1000 Points of Light
September 11, 2004
By Steven Vincent
"I have spoken of a thousand points of light, of all the
community organizations that are spread like stars throughout
the Nation, doing good. I will go to the people and the programs
that are the brighter points of light, and I will ask every member
of my government to become involved. The old ideas are new again
because they are not old, they are timeless: duty, sacrifice,
commitment, and a patriotism that finds its expression in taking
part and pitching in."
—George H. W. Bush, 1988
H. W. Bush put forward an idea in 1988, based on the phrase "a thousand
points of light," encouraging individual contribution to society.
Sixteen years later we have another Bush in the White House who
has contributed another 1000 points of light to our society. These
1000 points of light are shining tonight on the families; mothers,
fathers, spouses, children, siblings and friends of those who mourn
the death of a service member killed in the Iraq war.
1000 military men and women killed in combat, by friendly fire,
by helicopter crashes, by vehicle accidents, by small arms fire,
by suicide bombers and roadside bombs. 1000 people who will never
spend another day with the ones they love, celebrate birthdays,
anniversaries, graduations or holidays. 1000 people who won't get
a chance to vote in the upcoming election. They died in different
places and different times. The first died on March 20, 2003:
Maj. Jay Thomas Aubin, 36, of Waterville, Maine
Capt. Ryan Anthony Beaupre, 30, of Bloomington, Illinois
Cpl. Brian Matthew Kennedy, 25, of Houston, Texas
Staff Sgt. Kendall Damon Watersbey, 29, of Baltimore, Maryland
The 1000th died this week:
BAGHDAD—One U.S. Soldier was killed in action at 12:19
p.m. today, when a Multi-National Division - Baghdad patrol was
attacked by small arms fire in the western part of the city.
The Soldier was assigned to the 89th Military Police Brigade. The
name of the deceased was being withheld pending next of kin notification
Many conservatives say 1000 troops lost is a small, almost insignificant
number. I would argue that one lost in an unnecessary war is too
many. We lost over fifty thousand in Vietnam and hundreds of thousands
in the World Wars, they reply. What is 1000?
Half of all the cities, townships, boroughs, villages and towns
in the United States have populations under 1000. Half. Imagine
the entire population of any one of 30,000 towns in the United States
being gone, the town empty and desolate. That is 1000.
Most of the high schools in this country have total enrollment
of less than 1000. Imagine losing every student, staff and faculty
member in a large urban high school dead.
To put it in military terminology 1000 is:
1 full Regiment
One full Regiment of service men and women lost. Those losses have
to be made up, and the military under the command of President Bush
is making hard decisions. Decisions to pull 5600 men and women out
of the Individual Ready Reserves. People who had served their time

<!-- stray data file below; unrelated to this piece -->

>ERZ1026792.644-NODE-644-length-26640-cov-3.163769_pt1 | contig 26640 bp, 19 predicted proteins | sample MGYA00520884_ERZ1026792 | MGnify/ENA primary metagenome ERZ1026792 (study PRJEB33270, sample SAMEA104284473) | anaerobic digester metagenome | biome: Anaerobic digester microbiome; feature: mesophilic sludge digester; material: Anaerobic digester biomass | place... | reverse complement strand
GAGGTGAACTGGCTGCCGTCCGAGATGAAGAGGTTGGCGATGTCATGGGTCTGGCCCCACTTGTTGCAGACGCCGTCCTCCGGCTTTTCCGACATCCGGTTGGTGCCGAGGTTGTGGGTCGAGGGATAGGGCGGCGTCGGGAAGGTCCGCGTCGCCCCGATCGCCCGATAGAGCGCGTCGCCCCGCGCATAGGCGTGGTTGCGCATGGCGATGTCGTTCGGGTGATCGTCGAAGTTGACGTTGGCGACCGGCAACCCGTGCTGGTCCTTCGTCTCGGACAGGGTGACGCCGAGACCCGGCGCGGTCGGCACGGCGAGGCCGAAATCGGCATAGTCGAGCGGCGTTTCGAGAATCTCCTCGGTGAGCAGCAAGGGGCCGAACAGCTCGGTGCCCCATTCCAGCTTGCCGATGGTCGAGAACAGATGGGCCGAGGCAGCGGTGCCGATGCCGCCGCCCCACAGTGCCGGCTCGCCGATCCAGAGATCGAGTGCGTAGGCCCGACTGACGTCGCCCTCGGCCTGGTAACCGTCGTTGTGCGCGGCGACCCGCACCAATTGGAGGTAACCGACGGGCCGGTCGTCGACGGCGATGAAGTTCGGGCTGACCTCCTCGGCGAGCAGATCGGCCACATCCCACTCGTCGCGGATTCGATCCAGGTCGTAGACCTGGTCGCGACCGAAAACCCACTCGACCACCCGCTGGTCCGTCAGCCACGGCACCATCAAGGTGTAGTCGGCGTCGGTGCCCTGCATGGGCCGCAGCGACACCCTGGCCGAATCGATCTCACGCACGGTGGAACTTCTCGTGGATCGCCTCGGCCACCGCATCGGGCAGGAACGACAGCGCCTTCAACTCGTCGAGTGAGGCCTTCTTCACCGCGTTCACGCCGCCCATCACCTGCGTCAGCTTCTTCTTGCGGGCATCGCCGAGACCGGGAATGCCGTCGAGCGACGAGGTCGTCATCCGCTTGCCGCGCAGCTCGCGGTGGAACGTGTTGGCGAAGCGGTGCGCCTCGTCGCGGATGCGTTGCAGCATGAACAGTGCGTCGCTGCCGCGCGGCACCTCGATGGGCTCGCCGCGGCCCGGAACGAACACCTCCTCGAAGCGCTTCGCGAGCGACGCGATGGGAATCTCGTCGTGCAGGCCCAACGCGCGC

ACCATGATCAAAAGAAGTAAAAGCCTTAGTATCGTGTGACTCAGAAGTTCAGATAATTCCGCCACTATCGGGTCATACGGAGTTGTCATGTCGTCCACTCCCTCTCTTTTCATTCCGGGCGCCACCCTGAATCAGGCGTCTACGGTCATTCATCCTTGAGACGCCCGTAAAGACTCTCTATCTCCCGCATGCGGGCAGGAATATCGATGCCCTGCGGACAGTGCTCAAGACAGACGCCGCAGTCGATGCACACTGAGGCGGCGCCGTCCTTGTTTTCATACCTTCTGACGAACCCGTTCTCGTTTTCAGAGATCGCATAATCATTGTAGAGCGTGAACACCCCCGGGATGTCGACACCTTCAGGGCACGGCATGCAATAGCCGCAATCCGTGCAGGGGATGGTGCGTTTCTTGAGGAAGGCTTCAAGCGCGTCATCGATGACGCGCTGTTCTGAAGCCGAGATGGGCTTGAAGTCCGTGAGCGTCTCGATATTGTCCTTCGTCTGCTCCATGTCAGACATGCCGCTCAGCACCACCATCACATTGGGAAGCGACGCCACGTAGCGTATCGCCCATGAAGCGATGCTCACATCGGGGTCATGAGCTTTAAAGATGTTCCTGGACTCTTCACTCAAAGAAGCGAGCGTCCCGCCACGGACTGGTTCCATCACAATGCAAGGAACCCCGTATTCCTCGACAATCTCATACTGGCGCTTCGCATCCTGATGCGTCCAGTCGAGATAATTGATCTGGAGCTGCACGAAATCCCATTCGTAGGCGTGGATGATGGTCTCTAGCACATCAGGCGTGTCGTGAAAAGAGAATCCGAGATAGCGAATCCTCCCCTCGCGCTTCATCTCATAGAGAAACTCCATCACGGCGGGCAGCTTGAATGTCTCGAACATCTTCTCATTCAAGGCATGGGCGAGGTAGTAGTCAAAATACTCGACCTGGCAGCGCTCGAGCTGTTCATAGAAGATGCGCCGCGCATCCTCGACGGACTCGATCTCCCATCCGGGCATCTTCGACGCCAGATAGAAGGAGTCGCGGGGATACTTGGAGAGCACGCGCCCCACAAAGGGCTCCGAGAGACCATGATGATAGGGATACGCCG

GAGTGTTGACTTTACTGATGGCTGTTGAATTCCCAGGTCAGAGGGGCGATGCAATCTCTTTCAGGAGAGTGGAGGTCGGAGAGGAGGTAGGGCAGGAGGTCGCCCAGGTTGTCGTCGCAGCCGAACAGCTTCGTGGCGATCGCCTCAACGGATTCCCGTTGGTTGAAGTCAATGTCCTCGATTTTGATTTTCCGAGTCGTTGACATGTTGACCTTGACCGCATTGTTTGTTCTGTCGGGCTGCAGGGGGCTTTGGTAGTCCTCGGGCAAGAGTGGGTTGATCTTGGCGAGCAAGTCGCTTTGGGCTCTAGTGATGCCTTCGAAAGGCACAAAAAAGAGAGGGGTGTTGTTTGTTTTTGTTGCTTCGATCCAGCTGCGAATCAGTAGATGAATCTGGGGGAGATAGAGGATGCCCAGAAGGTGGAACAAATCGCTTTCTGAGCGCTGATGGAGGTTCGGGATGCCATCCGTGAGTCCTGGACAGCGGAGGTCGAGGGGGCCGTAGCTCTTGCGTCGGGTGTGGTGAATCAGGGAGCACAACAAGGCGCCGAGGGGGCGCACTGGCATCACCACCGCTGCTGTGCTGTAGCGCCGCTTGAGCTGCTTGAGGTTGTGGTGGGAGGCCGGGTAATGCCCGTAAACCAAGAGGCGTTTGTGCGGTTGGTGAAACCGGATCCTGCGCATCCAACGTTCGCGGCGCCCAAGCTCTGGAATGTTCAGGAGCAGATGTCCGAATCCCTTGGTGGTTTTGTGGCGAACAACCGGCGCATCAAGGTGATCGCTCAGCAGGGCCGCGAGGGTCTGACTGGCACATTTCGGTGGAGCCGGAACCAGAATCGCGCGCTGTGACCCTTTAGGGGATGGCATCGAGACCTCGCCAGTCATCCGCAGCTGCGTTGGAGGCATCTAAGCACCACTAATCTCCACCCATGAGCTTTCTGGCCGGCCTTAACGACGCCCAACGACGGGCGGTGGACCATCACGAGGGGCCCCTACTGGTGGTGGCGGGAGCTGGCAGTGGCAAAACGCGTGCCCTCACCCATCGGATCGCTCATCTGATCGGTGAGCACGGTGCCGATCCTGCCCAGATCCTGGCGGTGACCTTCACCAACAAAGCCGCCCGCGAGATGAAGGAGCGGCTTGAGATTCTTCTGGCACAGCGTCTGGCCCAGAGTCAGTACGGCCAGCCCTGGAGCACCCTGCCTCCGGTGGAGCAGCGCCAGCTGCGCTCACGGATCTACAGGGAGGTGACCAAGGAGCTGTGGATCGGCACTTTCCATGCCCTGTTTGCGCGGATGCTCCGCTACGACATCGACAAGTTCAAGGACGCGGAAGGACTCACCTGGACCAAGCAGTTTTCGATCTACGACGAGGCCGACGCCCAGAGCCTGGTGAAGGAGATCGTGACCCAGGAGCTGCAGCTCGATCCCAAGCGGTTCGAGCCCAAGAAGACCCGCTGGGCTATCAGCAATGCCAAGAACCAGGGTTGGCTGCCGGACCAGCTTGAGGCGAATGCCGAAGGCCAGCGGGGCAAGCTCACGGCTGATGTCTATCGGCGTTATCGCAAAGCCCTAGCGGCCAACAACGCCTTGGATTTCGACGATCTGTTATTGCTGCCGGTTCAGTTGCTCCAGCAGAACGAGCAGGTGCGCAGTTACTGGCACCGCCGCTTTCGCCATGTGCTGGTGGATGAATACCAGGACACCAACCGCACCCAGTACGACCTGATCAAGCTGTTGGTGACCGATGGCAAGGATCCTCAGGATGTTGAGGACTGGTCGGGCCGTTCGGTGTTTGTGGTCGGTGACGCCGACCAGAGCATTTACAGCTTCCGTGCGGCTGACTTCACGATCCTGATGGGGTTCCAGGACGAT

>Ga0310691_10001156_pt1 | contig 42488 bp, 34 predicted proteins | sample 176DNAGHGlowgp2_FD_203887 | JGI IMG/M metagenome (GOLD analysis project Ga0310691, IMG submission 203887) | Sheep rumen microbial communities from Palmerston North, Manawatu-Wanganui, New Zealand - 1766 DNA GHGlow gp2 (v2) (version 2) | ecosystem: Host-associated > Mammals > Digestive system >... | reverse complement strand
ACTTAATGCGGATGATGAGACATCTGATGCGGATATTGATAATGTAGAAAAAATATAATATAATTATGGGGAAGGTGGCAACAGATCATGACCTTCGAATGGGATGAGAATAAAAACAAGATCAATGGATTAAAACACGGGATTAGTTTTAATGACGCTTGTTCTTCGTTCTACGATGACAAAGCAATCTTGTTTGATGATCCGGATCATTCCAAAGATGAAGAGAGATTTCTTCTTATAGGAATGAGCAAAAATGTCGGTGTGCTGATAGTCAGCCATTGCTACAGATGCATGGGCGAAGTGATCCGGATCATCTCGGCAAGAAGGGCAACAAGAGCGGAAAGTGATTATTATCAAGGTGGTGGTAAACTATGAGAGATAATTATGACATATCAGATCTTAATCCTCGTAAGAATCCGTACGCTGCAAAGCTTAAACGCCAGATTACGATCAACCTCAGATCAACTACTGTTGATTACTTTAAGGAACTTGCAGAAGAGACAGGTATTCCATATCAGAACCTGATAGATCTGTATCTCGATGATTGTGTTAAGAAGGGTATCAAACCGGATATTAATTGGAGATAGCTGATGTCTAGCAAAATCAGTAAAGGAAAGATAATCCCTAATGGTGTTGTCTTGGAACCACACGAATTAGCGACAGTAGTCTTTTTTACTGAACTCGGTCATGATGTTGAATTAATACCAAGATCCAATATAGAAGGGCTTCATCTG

and, in many cases, had returned to civilian lives and jobs for
many years. Even that may not be enough to stem the tide of losses.
Some have suggested a draft may be necessary to replenish a worn
and fatigued force.
We have lost, on average, two military personnel per day since
the fighting began March 20, 2003. This occupation could last, by
conservative estimates 4-10 more years.
883 troops have given their lives since George W. Bush announced
an end to "combat operations" on May 1, 2003.
Our President taunted the enemy on July 2, 2003, daring them to
"Bring them on." 795 of our bravest soldiers have lost their lives
since that bold challenge.
The world is safer, we were told on December 13, 2003, after Saddam
Hussein was captured. It was not safer for the 588 U. S. service
members killed since then.
We were told that there was an imminent threat. That we were in
peril. Saddam Hussein, we were warned, was a madman who possessed
the ability and intent to wreak havoc and death upon the United
States. He also had the motive and will to do it. A mushroom cloud
was the smoking gun that awaited us if we did not act. So we did.
We placed our faith in our government and our leaders to protect
us from the WMDs that were perched precariously in a foreign country,
waiting to be given away by its leader to shadowy enemies who wished
We are told that the President does not declare war lightly. It
is the most serious and deadly decision he is faced with. It is
a last resort. George W. Bush did not want to go to war, he had
to. The overwhelming evidence forced his hand. So he sent soldiers
like Sgt. Ryan Campbell, 25, who was killed on April 29th of this
Sgt. Campbell wrote his sister shortly before his death:
"We had all been led to believe that Iraq posed a serious
threat to America as well as its surrounding nations. We invaded
expecting to find weapons of mass destruction and a much more
prepared and well-trained Republican Guard waiting for us. It
is now a year later, and alas, no weapons of mass destruction
or any other real threat, for that matter."
"Just do me one big favor, ok? Don't vote for Bush. No. Just
don't do it. I would not be happy with you."
For Sgt. Campbell's sister Brooke, there is a light shining down
on her. There is a light from each of the 1000 dead that lives on
and radiates the love and life sacrificed. Individually, I hope
they cast a warm peaceful glow on those they left behind. Combined
they cast 1000 harsh awful spotlights on our President and his needless
What is 1000? There are 1000 words in this piece.